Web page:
Fertilizers and their use in Pakistan

The most important constraints to crop growth are those caused by inefficient and imbalance use of plant nutrients in form of fertilizers. The fertilizers constitute the most important scientific breakthrough in feeding the growing populations of Pakistan.

Food and Agriculture Organization (FAO) of the United Nations has estimated that contribution of fertilizer in increasing crop productivity is about 50 per cent. Studies in Pakistan show that contribution of fertilizers through crop production ranges between 30 to 50 per cent under a given soil climatic conditions. Fertilizer production and consumption in the country showed an outstanding growth over a period of time. The production of all fertilizer products during 1997-98 was 3,894 thousand tons as compared to 4,017 thousand tons during 1996-97. Product-wise urea production during 1997-98 was 3,284 thousand tons (3,285 thousand tons in 1996-97). followed by CAN (316 thousand tons) and NP(293 thousand tons). Total fertilizer nutrient availability during 1997-98 was 2,948 thousand tons. Nitrogen availability was 2,234, phosphate 657 and potash 56 thousand nutrient tons. Product-wise urea availability was 4026, DAP 1205, and NP(23:23)307 thousand tons. The gap between production and consumption was met through imports. The imports, during 1997-98, of all sorts of fertilizers were 1,227 thousand tons as compared to imports of 1,576 thousand tons in 1996-97. During 1996-97, product-wise imports were urea 265, DAP 870, TSP 34, MOP 16, AS 39 and SOP 3 thousand tons.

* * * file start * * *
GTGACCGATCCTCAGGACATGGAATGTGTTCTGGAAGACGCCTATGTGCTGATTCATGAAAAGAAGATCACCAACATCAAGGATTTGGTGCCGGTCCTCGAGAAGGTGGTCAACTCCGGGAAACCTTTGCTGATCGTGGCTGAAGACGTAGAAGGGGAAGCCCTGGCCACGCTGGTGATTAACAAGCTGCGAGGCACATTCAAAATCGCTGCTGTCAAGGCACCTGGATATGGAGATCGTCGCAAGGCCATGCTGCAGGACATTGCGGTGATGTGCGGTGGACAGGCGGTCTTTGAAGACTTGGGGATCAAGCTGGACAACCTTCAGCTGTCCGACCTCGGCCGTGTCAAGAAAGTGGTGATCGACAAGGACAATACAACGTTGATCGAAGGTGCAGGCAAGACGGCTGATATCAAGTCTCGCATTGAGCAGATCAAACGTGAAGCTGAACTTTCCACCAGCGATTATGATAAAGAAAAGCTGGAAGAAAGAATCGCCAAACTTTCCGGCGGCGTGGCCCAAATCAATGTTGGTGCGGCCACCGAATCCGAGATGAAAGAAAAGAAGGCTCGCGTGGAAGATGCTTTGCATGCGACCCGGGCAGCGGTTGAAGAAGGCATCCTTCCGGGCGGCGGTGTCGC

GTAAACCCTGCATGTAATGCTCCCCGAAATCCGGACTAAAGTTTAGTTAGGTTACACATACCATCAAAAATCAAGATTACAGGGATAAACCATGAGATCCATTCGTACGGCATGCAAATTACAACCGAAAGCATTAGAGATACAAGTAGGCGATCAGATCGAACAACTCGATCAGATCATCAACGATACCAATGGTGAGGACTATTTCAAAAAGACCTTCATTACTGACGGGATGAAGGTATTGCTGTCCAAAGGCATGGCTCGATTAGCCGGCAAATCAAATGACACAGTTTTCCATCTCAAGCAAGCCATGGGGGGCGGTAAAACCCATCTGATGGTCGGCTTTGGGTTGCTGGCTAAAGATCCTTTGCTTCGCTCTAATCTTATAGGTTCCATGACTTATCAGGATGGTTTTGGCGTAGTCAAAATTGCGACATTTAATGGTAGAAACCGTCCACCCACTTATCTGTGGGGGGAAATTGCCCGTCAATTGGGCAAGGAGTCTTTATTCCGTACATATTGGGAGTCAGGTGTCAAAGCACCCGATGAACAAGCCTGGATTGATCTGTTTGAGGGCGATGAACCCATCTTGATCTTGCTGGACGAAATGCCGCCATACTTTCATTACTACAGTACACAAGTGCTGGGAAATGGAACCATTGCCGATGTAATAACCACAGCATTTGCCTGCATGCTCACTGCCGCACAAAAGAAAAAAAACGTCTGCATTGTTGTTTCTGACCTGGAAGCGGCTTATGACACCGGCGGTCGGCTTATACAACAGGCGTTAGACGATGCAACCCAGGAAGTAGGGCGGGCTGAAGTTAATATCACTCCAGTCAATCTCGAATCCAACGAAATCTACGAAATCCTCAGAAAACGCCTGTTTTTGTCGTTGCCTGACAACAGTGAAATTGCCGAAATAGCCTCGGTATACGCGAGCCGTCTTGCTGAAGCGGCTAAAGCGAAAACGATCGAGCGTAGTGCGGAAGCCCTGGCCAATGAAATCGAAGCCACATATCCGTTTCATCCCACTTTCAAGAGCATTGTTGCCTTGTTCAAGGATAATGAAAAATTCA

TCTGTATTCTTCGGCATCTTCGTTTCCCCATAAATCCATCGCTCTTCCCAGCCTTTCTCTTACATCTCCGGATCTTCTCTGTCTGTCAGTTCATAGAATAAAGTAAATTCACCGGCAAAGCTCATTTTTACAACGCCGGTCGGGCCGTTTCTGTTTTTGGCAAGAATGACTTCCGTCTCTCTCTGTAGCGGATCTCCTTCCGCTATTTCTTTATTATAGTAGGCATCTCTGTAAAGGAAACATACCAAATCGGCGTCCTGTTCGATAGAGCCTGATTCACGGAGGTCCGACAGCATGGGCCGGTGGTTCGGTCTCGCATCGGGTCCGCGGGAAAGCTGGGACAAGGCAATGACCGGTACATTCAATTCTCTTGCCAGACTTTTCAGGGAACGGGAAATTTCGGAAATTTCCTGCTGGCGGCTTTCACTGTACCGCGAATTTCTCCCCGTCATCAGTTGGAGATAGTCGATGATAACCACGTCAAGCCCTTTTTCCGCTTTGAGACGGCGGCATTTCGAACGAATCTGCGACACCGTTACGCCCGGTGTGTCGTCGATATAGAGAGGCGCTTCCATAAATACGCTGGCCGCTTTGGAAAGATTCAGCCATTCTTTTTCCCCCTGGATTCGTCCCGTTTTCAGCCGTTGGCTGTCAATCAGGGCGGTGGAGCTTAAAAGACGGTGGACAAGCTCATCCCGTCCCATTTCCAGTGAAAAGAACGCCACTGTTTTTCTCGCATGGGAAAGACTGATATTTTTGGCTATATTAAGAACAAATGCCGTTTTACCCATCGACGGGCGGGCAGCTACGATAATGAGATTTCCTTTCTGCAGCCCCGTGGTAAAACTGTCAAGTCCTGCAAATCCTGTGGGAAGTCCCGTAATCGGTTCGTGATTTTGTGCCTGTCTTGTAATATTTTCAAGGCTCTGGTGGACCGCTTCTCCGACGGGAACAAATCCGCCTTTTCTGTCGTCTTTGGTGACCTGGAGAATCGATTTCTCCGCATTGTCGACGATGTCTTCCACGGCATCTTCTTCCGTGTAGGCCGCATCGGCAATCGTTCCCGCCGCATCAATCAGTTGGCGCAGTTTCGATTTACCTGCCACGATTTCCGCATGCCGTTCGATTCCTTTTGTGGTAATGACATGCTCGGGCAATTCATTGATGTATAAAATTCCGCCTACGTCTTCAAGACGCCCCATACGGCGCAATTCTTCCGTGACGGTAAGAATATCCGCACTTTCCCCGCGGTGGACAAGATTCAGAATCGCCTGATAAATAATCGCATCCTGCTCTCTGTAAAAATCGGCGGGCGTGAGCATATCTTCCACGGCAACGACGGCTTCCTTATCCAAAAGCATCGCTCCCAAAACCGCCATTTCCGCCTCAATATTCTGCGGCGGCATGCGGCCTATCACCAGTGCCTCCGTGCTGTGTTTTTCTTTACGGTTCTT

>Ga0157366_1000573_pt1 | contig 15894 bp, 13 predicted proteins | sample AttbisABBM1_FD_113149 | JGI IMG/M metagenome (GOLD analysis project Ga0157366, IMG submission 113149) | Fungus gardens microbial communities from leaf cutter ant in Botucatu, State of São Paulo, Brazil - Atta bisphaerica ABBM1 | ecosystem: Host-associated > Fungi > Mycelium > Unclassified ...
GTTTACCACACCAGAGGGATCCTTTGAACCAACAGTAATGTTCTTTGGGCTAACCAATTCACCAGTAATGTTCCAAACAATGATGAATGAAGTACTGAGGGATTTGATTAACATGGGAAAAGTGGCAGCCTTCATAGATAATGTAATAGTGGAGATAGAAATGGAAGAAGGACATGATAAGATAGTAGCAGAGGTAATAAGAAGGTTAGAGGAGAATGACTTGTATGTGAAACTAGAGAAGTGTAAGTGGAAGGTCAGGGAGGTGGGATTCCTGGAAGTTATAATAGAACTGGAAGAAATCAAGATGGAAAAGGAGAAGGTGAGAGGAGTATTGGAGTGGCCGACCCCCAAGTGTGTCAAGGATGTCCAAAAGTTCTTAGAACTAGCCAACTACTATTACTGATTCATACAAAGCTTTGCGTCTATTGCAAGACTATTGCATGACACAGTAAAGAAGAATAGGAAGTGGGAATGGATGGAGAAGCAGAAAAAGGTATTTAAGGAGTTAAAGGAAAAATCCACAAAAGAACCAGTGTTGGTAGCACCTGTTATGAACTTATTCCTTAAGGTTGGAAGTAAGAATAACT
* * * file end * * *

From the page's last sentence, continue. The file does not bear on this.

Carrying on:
The year 1997-98 has shown significant buoyancy in the fertilizer consumption. The consumption of all nutrients during 1997-98 was 2659 thousand tons, compared with 2413 thousand tons in 1996-97. Of this N was 2088 thousand tons, phosphate 551 thousand tons and potash 20 thousand tons, respectively. The consumption of urea increased from 3.6 million tons in 1396-97 to 3.8 million tons in 1997-98. The consumption of DAP showed significant improvement from 699 thousand tons in 1996-97 to 1016 thousand tons in 1997-98. The consumption, during 1997-98, of other products was CAN 314, NP 302, TSP 26, AS 17, NPK 12, SOP 14 and MOP 19 thousand tons respectively. The increase in fertilizer consumption and improvement in N:P ratio during 1997-98 can be attributed to variety of factors such as increase in procurement price of wheat, balanced supply/demand of urea and DAP fertilizer products, credit availability, stability in urea and DAP fertilizer prices and favourable weather in Rabi 1997-98. The NP ratio was improved and stood at 3:g in 1997-98.


With the use of various inorganic fertilizers, agriculture contributes about 25 per cent to Gross Domestic Product and is the largest source of foreign exchange earnings. Crops, mainly sugarcane, cotton, rice and wheat, make a vital contribution to the overall growth and earnings. This improvement can be attributed to comprehensive package by the concerned ministry. The following measures may improve the agricultural productivity of the commodities:

i) Adequate supply of seed of recommended varieties to ensure timely sowing.

ii) Use of recommended doses of fertilizers.

iii) Adequate weed control.

iv) In case of late sowing, suitable varieties and higher doses of fertilizer be used.

v) Adequate supply of fertilizers, well before sowing time, be ensured.

vi) Timely application of plant protection measures.

vii) Honesty and dedication of farmers and other related personnel.